Manny Villon clung tightly to his MPC as if it was his and Luz Tique’s very own. . Villon’s statement “Dito sa MPC, ang Diyos ay Kayumanggi” perhaps was revealing and perhaps meant excluding those off colour . They asked for donations but excluded everyone in the plans.  Although Villon boasts of the premises at Blacktown being mortgage free, it has remained a useless piece of property as it can only accommodate less than 100 people and it still awaits a Council rezoning .  Despite the government grants and donations that have been generously poured into MPC, the community has never been able to fully utilize it.

At the 1996 elections, the battle was between Linda Swords and a second term for Kate Andres. Two ties and Andres won in the end. Diaz stormed out of the elections screaming “PCC is dead, PCC is dead!”  He then disappeared from PCC and reappeared in 2003 when he was running for Council position. Then he disappeared and reappeared again in 2007 for the Global Conference.  Still, PCC survived.

Philippine Independence Day Balls were previously organized by Philippine Australian Country Club with Jess Diaz with Adolfo & Marietta Cruzado. In 1996, 1997, 1998, the Consulate and the Centennial committee (majority of who were PCC directors) had taken over organizing Philippine Independence Day Ball as a lead up to the Philippine Centennial Celebrations.  The flag raising ceremony was started at Parramatta, the sister city of Cebu and special guests – a politician and an entertainer – were brought in from the Philippines. The Centennial celebrations culminated with the Kalayaan Concert at Sydney Town Hall and Philippine Independence Day at Star City with Basil Valdez as special guest.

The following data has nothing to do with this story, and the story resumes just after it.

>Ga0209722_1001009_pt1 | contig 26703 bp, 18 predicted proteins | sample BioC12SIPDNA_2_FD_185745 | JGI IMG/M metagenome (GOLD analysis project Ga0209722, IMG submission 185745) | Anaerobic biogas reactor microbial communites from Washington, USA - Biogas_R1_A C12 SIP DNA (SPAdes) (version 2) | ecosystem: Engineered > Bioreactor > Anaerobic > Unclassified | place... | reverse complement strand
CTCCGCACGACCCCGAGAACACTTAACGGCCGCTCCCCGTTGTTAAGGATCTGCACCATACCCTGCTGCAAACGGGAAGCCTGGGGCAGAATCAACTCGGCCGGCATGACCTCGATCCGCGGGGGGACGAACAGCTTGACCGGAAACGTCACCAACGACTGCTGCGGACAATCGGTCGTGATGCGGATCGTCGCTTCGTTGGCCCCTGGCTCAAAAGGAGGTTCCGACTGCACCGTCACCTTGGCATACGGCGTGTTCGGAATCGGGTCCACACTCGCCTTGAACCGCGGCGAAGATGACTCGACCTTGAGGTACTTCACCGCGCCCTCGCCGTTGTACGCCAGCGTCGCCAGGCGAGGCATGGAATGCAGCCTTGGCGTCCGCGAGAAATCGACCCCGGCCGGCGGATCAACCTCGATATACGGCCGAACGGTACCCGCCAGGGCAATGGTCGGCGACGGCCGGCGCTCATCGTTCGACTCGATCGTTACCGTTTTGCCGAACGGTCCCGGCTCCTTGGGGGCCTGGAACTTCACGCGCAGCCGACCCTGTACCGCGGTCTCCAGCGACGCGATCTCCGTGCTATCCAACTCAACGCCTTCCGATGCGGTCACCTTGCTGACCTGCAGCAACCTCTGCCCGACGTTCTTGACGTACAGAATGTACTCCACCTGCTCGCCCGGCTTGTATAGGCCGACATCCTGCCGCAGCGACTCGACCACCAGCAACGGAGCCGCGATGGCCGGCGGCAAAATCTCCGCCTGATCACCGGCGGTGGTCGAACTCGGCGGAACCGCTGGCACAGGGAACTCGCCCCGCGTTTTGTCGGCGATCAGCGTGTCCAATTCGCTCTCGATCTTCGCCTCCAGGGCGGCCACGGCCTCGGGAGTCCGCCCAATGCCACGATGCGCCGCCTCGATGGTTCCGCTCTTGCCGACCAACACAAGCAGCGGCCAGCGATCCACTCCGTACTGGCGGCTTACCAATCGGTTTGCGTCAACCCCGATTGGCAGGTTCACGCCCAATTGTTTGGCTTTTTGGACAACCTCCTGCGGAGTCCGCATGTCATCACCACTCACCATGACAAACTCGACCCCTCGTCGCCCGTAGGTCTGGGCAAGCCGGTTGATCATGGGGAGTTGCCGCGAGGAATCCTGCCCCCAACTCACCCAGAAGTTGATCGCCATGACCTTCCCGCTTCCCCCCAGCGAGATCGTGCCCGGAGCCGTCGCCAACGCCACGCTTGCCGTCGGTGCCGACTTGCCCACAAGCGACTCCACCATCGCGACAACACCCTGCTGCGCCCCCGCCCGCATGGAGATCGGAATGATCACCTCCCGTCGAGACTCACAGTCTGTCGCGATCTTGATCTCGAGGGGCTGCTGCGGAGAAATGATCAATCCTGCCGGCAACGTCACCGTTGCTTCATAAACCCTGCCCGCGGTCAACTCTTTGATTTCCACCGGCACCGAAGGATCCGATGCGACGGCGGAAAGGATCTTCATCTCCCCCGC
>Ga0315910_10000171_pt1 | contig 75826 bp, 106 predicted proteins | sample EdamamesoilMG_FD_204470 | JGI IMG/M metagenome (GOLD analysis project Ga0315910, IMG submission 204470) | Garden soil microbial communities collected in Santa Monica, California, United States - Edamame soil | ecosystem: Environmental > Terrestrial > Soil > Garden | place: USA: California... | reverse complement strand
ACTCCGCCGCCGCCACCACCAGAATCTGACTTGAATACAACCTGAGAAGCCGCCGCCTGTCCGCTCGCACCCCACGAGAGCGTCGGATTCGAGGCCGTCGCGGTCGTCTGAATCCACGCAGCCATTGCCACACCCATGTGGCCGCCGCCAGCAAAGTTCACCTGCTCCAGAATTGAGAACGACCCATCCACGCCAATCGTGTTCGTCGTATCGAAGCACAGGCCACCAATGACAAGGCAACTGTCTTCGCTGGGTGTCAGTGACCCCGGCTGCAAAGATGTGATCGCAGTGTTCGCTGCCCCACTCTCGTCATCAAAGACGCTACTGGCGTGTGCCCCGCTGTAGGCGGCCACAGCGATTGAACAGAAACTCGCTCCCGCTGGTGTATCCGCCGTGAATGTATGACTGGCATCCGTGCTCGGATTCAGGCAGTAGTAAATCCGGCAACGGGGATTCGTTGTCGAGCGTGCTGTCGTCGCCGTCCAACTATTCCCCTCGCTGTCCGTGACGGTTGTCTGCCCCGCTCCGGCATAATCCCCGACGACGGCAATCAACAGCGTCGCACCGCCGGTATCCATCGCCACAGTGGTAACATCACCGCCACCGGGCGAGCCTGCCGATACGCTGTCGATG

Ric De Vera took over the PCC reins  in 1998 and participated in the Centennial celebrations organized by the Consulate. Membership to the Centennial committee was by screams only and included non- PCC members.  It was only in 1999 that PCC took over the Philippine Independence Day Ball. De Vera had his own meltdown too over the positioning of his photo on the bottom right hand side of the page.  “Malalaglag ako!” he yelled.

Lolita Farmer clinched the 2000 Olympics participation and Consul General Cabactulan introduced the Rigodon at the Philippine Independence Day Ball and PCC’s 10th Anniversary.  It was meant to replace the long-winding roll call of members. It served its purpose for a while, but as the years went by, the true essence of the Rigodon was lost to simply – “what is that!” – and yet, the roll call still continued.  The Payatas Appeal featured Pilita Corrales and proceeds were diverted to Fil-Aust Trust banks in Quezon City and Nueva Ecija to assist small business entrepreneurs.


Rigodon de Honor in 2005 with the participants in tiaras and sashes. The Rigodon was introduced by Consul General Cabactulan in 2000.

By the second decade, PCC was faltering.  Farmer was re-elected for one more year, then  Malyn Andres-Chun took over in 2002.  With the initiative of then Consul General Collinson, “PASKO Sa Parramatta “ (Parramatta being the sister city of Cebu) was staged. The event was not a duplication of the fiesta and it had the Filipino Christmas feel.  There were carolers, Christmas décor from the Philippines, our parols hang on the trees around Parramatta Town Hall and passerbys danced with us at the plaza..  Pasko at Parramatta lasted a few years, until Amores in 2007 moved the event to Blacktown and then it died a natural death.  

Pasko sa Parramatta in 2002 had the feel of a Filipino Christmas.

In 2003-2004 concerts were conducted and proceeds were donated to the MPC. A fundraising appeal was also conducted for the victims of the the tsunami and Central Luzon typhoon in the Philippines.